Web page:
04 Jan 2022
Energy and District Eating partner on ‘matchmaking’ project co-funded by the UK’s innovation agency, Innovate UK
NFU Energy and District Eating are announcing their part Innovate UK funded project which aims to reduce CO2 emissions by enabling growers to access stable and lower-cost heat. The project will run for 14 months and assess the economic, environmental, and social opportunities associated with using sources of waste heat and carbon dioxide for protected horticulture in England. Of 60 UK energy-from-waste plants, only 10 reportedly use heat successfully. Recoverable waste heat from UK industry reportedly could supply 14% of UK domestic heating (estimated to be 10-50 TWh/yr). Using this waste heat in protected horticulture for UK food production could reduce CO2 emissions associated with its production by at least 70%, without including CO2 savings from reduced imports and transport supply chain emissions. This study aims to improve productivity and reduce carbon emissions associated with industrial production whilst showcasing the opportunities that can be made from waste resources. Using these waste resources to grow food also could have sustainability benefits, increasing food security in the UK and taking pressures off countries already seeing the effects of climate change, who are relied on for imports. By providing longevity in a heat source, away from direct energy markets, this project aims also to improve resilience for both growers and sites with industrial waste heat. District Eating develop low-carbon horticulture projects using waste heat and CO2. The team is made of a diverse range of engineers and sustainability specialists who aim to reduce environmental and transportation costs whilst improving food security in the UK. District Eating also aim to incorporate community benefit into their projects with training, apprenticeships, and social prescribing. District Eating’s role in the project is to;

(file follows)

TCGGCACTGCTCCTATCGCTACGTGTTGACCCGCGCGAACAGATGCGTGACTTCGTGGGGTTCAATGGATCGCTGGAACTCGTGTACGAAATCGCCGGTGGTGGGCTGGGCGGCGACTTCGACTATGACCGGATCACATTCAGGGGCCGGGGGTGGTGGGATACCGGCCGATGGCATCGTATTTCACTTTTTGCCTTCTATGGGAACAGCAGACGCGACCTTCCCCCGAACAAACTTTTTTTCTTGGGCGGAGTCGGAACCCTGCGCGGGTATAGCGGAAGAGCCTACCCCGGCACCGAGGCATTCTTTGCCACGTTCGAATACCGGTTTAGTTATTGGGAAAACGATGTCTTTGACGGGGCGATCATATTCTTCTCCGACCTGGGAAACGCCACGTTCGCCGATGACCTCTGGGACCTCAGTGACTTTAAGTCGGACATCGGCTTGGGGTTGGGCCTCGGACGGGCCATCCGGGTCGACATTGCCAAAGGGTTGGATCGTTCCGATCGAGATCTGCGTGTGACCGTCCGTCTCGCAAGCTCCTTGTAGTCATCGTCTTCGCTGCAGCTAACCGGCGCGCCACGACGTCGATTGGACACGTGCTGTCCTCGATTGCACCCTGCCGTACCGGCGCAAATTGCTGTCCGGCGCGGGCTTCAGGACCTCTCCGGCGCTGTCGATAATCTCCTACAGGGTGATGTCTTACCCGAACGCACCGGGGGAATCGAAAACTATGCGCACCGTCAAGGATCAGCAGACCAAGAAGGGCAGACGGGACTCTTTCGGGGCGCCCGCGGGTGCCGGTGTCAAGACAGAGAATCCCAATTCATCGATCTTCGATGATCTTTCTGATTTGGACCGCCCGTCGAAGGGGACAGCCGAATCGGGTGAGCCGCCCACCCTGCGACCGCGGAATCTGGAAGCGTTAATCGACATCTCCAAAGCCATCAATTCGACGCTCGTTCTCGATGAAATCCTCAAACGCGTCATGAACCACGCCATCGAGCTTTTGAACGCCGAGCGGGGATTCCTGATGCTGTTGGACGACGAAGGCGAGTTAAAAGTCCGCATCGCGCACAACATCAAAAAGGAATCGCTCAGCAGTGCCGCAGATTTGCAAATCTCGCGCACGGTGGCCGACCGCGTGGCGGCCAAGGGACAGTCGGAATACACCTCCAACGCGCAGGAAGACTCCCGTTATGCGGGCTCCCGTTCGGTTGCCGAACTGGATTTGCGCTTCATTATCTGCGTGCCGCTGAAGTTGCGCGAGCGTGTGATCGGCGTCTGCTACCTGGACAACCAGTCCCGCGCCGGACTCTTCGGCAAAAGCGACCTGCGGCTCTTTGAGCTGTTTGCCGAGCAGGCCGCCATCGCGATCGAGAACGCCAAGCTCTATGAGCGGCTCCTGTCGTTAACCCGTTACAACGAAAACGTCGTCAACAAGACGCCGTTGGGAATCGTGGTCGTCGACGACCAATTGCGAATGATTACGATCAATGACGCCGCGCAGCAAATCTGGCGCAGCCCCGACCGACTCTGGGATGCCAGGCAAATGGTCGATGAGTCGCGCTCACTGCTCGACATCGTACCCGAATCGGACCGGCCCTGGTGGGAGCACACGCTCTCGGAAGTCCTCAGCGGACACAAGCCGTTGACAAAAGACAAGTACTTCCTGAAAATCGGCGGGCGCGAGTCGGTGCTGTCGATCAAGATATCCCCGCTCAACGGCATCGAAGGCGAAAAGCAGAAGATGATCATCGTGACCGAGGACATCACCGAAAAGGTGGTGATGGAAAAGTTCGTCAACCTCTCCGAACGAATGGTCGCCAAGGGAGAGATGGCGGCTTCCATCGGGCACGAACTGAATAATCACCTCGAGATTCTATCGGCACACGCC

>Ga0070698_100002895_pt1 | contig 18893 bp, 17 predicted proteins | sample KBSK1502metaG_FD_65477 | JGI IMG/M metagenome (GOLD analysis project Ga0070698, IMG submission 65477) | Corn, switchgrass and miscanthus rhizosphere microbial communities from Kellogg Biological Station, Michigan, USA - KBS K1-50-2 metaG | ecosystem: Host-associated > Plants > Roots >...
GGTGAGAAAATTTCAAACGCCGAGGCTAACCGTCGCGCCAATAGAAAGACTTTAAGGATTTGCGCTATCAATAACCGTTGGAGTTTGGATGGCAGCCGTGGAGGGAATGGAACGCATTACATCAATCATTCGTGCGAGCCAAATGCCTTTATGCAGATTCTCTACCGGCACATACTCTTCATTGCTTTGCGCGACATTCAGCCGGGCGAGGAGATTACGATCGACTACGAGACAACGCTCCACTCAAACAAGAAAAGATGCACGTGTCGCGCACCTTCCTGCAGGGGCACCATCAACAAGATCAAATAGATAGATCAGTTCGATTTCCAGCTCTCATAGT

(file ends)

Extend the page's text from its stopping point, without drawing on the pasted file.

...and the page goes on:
- Identify and contact potential sources of waste heat in England, to generate interest in the Innovate UK project.
- Explain the benefits of co-locating horticulture with sources of waste heat, and the opportunities it can deliver to sources of waste heat (financial, environmental, reputational).
- Model the potential economic, environmental, and social benefits of waste heat recovery.
- Facilitate increased production potential by providing lower cost heat sources to growers and farmers.
- Help enable the re-use of industrial waste heat lowering CO2 emissions of the industry and reliance on high CO2 emission fuels for horticulture.
- Ensure resilience by decoupling growers from the direct energy markets and provide stability and longevity in heat source.
- A 29-hectare greenhouse development uses heat abstracted from wastewater upgraded with a heat pump supplied with electricity from a natural gas fired CHP,
- An 18 Ha greenhouse heated with wasted heat from sugar refinery,
- A 1.2 Ha greenhouse supplied with heat from biogas fuelled CHP.